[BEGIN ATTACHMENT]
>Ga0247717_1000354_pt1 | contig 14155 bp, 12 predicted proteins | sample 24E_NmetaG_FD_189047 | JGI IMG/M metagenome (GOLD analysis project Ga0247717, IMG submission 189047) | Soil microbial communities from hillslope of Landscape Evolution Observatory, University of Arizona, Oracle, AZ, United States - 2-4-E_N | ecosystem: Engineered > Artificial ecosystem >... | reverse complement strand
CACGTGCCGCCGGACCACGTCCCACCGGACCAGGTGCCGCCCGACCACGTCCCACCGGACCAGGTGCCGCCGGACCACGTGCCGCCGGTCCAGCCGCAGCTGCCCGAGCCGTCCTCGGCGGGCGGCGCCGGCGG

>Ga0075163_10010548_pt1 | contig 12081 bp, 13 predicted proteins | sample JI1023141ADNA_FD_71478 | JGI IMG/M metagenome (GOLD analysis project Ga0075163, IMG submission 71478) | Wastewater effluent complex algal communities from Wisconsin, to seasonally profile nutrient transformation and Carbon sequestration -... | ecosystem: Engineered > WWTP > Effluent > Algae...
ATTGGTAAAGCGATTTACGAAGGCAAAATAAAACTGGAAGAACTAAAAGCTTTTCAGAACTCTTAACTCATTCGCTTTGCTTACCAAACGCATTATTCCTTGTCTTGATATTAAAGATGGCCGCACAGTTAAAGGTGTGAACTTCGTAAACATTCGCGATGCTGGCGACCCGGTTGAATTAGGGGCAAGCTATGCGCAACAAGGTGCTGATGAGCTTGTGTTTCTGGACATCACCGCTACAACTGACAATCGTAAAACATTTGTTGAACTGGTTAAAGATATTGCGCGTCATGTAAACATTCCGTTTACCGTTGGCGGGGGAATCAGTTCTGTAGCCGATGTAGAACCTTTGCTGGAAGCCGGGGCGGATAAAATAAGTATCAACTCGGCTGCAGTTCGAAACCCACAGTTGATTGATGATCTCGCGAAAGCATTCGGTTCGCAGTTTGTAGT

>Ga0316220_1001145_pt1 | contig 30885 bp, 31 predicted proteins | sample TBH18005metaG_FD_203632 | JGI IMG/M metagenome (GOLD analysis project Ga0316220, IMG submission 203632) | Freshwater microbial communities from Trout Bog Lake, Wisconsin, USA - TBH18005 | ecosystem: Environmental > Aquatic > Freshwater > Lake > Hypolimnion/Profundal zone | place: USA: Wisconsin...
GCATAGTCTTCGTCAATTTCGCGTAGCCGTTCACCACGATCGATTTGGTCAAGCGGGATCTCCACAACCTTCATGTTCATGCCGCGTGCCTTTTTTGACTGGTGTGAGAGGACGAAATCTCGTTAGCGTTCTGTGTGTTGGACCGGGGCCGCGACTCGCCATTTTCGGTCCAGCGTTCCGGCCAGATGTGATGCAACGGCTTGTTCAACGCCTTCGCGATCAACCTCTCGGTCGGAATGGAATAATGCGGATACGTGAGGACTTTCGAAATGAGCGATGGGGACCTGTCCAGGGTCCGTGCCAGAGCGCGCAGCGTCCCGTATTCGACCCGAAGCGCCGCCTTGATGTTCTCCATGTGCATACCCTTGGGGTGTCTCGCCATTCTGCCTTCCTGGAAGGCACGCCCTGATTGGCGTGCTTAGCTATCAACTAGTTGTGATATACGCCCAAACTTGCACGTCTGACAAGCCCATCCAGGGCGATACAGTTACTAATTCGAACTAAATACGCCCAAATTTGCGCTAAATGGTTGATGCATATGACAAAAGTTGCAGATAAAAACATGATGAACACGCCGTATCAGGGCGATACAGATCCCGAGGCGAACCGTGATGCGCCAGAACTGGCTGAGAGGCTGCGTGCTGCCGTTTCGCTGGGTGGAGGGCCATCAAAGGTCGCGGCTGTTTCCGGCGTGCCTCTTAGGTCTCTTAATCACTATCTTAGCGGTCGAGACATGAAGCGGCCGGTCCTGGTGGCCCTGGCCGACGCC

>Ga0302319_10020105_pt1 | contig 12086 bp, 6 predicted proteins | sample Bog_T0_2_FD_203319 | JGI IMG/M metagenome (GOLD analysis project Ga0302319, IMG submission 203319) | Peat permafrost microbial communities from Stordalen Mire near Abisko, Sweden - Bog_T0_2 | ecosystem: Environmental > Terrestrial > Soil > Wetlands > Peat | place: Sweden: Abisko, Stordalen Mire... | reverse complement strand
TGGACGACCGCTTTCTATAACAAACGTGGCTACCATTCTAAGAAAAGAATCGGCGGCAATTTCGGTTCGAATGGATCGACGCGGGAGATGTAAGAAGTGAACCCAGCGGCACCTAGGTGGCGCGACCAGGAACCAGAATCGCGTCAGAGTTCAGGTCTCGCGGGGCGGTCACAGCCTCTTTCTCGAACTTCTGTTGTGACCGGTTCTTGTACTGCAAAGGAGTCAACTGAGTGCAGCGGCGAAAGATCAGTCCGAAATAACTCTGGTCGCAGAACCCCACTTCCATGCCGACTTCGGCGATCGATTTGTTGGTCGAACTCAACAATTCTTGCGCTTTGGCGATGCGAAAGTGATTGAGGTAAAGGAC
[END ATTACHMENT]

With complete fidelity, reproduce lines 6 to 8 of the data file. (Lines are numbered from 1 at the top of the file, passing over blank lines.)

GCATAGTCTTCGTCAATTTCGCGTAGCCGTTCACCACGATCGATTTGGTCAAGCGGGATCTCCACAACCTTCATGTTCATGCCGCGTGCCTTTTTTGACTGGTGTGAGAGGACGAAATCTCGTTAGCGTTCTGTGTGTTGGACCGGGGCCGCGACTCGCCATTTTCGGTCCAGCGTTCCGGCCAGATGTGATGCAACGGCTTGTTCAACGCCTTCGCGATCAACCTCTCGGTCGGAATGGAATAATGCGGATACGTGAGGACTTTCGAAATGAGCGATGGGGACCTGTCCAGGGTCCGTGCCAGAGCGCGCAGCGTCCCGTATTCGACCCGAAGCGCCGCCTTGATGTTCTCCATGTGCATACCCTTGGGGTGTCTCGCCATTCTGCCTTCCTGGAAGGCACGCCCTGATTGGCGTGCTTAGCTATCAACTAGTTGTGATATACGCCCAAACTTGCACGTCTGACAAGCCCATCCAGGGCGATACAGTTACTAATTCGAACTAAATACGCCCAAATTTGCGCTAAATGGTTGATGCATATGACAAAAGTTGCAGATAAAAACATGATGAACACGCCGTATCAGGGCGATACAGATCCCGAGGCGAACCGTGATGCGCCAGAACTGGCTGAGAGGCTGCGTGCTGCCGTTTCGCTGGGTGGAGGGCCATCAAAGGTCGCGGCTGTTTCCGGCGTGCCTCTTAGGTCTCTTAATCACTATCTTAGCGGTCGAGACATGAAGCGGCCGGTCCTGGTGGCCCTGGCCGACGCC

>Ga0302319_10020105_pt1 | contig 12086 bp, 6 predicted proteins | sample Bog_T0_2_FD_203319 | JGI IMG/M metagenome (GOLD analysis project Ga0302319, IMG submission 203319) | Peat permafrost microbial communities from Stordalen Mire near Abisko, Sweden - Bog_T0_2 | ecosystem: Environmental > Terrestrial > Soil > Wetlands > Peat | place: Sweden: Abisko, Stordalen Mire... | reverse complement strand
TGGACGACCGCTTTCTATAACAAACGTGGCTACCATTCTAAGAAAAGAATCGGCGGCAATTTCGGTTCGAATGGATCGACGCGGGAGATGTAAGAAGTGAACCCAGCGGCACCTAGGTGGCGCGACCAGGAACCAGAATCGCGTCAGAGTTCAGGTCTCGCGGGGCGGTCACAGCCTCTTTCTCGAACTTCTGTTGTGACCGGTTCTTGTACTGCAAAGGAGTCAACTGAGTGCAGCGGCGAAAGATCAGTCCGAAATAACTCTGGTCGCAGAACCCCACTTCCATGCCGACTTCGGCGATCGATTTGTTGGTCGAACTCAACAATTCTTGCGCTTTGGCGATGCGAAAGTGATTGAGGTAAAGGAC